Writing Style:
I still think the author could have done a better job of this. His method of using dialogue and old letters to spin out his story kind of blunted the overall feel of the narration, if you know what I mean. It left me wondering whether the action conceived in the tale could have been better conveyed by flashbacks or something of this nature. Maybe the characters telling a story and the author now taking us back to better convey this tale by writing in his own words what actually happened. Dunno. However, the characters are quite homely and the relationship they have toward one another is a strong one.
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Format: Paperback
This book started slowly for me and then it grabbed me! It is a work of historical fiction. The book is about war, family, relationships, secrets and assimiliation. What first grabbed my attention was the mystery of what happened to Jacob in the celler. But then the lives of the many protaganosists, how they intertwined, and how they related to each other, as well as, how THEY were related to each other really sparked my interest. The storytelling was fantastic. I loved how it all unfolded and certain "truths" came out. The reader does learn what happened in the cellar - not just what happened to Jacob but what occured between other characters and how certain events shaped and changed lives. I really enjoyed this book.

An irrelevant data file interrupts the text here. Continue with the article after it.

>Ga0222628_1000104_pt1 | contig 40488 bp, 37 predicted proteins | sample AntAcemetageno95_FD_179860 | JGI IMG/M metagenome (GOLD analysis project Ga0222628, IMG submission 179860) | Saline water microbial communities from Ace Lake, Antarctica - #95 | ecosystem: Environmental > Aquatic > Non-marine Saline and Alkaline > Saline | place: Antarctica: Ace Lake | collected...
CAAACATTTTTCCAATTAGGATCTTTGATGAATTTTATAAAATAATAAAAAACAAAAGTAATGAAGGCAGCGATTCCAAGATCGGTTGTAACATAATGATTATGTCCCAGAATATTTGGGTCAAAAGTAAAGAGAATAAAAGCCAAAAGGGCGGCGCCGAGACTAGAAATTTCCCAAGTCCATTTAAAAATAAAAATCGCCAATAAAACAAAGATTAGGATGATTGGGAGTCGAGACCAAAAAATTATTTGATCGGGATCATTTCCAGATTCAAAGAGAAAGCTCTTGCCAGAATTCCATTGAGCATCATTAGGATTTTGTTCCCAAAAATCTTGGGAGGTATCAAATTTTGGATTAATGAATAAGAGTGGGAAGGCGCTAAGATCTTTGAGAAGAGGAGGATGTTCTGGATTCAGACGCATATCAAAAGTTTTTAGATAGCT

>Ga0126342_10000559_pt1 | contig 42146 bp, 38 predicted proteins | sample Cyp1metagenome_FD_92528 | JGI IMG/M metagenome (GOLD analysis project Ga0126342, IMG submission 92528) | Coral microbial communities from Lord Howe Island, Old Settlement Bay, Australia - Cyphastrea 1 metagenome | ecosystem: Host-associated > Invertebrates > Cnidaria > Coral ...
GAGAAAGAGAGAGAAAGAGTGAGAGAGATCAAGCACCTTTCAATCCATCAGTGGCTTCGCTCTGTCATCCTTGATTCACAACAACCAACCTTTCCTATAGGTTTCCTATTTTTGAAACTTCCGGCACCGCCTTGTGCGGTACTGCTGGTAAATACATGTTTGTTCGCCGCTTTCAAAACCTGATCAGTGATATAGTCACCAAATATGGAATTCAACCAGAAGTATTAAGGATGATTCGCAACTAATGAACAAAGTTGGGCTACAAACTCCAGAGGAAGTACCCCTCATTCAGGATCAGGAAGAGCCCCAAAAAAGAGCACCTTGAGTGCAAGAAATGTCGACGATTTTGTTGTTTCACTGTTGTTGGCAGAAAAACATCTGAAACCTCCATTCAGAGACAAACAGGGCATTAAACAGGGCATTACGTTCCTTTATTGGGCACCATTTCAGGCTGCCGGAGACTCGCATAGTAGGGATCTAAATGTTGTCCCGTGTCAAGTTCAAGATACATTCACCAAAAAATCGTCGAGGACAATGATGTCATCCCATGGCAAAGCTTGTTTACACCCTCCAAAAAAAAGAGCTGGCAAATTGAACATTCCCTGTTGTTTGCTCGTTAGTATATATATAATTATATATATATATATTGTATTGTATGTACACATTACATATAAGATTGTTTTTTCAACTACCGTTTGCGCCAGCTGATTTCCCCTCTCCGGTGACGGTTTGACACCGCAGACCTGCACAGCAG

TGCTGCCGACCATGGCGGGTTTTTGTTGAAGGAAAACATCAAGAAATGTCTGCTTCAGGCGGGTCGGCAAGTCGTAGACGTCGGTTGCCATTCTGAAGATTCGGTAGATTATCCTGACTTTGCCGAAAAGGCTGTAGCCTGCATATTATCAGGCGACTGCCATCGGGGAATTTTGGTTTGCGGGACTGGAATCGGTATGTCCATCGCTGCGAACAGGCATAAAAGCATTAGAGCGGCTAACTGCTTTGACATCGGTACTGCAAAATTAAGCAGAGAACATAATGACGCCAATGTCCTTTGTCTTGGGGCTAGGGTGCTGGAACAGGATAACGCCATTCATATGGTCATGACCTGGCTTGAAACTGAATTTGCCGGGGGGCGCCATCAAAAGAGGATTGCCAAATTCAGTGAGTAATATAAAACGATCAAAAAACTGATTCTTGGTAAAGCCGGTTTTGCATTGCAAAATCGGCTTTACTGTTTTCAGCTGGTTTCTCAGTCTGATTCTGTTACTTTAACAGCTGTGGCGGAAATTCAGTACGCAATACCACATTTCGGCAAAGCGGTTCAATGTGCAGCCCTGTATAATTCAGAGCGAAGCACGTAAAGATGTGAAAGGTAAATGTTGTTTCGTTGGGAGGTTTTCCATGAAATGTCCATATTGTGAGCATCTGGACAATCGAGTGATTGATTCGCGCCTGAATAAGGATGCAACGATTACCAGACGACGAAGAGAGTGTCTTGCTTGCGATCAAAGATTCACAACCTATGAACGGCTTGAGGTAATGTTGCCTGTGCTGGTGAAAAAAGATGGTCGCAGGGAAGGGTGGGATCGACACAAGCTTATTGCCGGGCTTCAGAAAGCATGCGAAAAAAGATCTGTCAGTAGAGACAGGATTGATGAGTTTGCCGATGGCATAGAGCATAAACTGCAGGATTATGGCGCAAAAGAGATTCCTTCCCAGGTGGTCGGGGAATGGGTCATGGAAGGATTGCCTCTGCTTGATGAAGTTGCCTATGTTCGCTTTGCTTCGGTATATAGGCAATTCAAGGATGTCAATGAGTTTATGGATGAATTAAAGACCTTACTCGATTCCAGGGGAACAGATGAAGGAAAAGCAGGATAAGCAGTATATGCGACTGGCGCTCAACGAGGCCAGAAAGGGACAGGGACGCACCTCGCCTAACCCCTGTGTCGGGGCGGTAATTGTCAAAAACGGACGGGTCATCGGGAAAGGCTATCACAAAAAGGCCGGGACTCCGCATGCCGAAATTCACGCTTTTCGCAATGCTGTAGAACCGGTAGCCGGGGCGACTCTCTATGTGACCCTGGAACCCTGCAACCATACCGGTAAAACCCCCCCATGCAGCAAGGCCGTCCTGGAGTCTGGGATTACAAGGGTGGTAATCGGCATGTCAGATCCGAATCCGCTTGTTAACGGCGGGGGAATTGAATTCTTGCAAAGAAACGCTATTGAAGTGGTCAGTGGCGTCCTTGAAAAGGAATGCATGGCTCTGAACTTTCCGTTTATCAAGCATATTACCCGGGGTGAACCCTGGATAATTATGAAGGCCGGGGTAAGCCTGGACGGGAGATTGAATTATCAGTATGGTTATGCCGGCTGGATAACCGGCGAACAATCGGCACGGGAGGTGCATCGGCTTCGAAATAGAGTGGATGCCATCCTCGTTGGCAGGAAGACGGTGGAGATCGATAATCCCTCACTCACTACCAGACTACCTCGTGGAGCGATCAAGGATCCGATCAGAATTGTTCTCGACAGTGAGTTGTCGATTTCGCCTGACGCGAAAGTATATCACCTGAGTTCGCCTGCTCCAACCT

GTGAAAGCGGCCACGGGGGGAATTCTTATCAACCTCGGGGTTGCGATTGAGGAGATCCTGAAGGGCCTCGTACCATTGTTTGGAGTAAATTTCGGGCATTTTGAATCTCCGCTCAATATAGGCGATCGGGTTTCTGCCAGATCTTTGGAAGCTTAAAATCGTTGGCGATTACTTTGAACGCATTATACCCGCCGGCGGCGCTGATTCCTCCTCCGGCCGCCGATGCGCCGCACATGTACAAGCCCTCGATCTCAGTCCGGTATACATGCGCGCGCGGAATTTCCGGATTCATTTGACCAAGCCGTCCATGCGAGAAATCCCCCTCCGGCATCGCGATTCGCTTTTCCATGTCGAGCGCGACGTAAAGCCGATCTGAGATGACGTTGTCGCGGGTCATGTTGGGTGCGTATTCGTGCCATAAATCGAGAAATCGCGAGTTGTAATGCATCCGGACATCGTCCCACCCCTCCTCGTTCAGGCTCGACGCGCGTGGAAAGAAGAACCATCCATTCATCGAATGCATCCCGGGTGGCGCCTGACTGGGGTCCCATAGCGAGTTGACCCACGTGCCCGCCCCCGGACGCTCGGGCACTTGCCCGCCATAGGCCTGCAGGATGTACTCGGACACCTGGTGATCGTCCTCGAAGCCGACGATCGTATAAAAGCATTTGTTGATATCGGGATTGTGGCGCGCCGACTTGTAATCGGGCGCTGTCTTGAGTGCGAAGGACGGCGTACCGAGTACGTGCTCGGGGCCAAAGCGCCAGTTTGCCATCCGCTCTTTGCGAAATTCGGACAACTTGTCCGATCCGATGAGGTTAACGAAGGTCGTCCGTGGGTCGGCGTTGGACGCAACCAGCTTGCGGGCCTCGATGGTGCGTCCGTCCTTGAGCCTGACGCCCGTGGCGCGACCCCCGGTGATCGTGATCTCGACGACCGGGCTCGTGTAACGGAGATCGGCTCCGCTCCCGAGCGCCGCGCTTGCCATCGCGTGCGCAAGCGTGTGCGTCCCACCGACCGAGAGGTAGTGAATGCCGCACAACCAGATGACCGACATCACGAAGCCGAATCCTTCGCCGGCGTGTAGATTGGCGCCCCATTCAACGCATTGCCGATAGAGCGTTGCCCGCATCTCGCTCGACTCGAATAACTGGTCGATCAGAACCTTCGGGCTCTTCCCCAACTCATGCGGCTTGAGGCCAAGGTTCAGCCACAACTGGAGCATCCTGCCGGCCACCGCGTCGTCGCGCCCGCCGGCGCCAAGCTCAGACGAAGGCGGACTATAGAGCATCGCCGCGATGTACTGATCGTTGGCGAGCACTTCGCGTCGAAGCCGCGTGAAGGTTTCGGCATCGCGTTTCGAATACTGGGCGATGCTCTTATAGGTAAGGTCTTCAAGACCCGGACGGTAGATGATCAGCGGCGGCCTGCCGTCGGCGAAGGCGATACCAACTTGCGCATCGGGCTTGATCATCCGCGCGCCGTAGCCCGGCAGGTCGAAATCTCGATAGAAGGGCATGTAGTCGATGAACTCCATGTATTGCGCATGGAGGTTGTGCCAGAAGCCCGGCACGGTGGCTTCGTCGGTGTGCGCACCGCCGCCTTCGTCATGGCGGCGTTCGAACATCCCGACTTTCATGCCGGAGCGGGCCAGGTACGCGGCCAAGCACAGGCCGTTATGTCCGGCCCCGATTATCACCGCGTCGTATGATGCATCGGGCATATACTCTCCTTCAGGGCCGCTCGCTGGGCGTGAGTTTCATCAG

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Format: Paperback
A tale of a family whose stories about their lives moving west, and west again and again forms the core of who they are and who they will become. Spanning the Revolutionary War through the Civil War, the love of these people from generation to generation is interwoven throughout this story.

It is also a tale of mystery. It is also about what happened to grandfather Jacob in the cellar - or rather why it happened - is the core around which the story turns. Through their struggles as a family, they continue to preserve their bonds of love and understanding for each other. It is a unique and powerful novel, unlike any other I've read.(less)
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Format: Paperback
This is the second book I have read by Mr. Sharp, so I was excited to start Jacob's Cellar because I enjoyed The Duke Don't Dance so much

This is a book written in a multi-narrative point of view during the Civil War. Each character is an immigrant who is seeking shelter the basement. The leader of the group has been appointed to the blind grandfather who spends his time telling stories of family lore. He spices up many of his stories incorporating the popular stories originally told by Edgar Allan Poe, and Shakespeare. How much he incorporates and what he adds to his own stories, is determined by which family member he is telling the story to. There is a wide variety of ages incorporating three generations of family member which means lots of attention is on grandpa to entertain the with stories told from the American Revolution to the Civil War.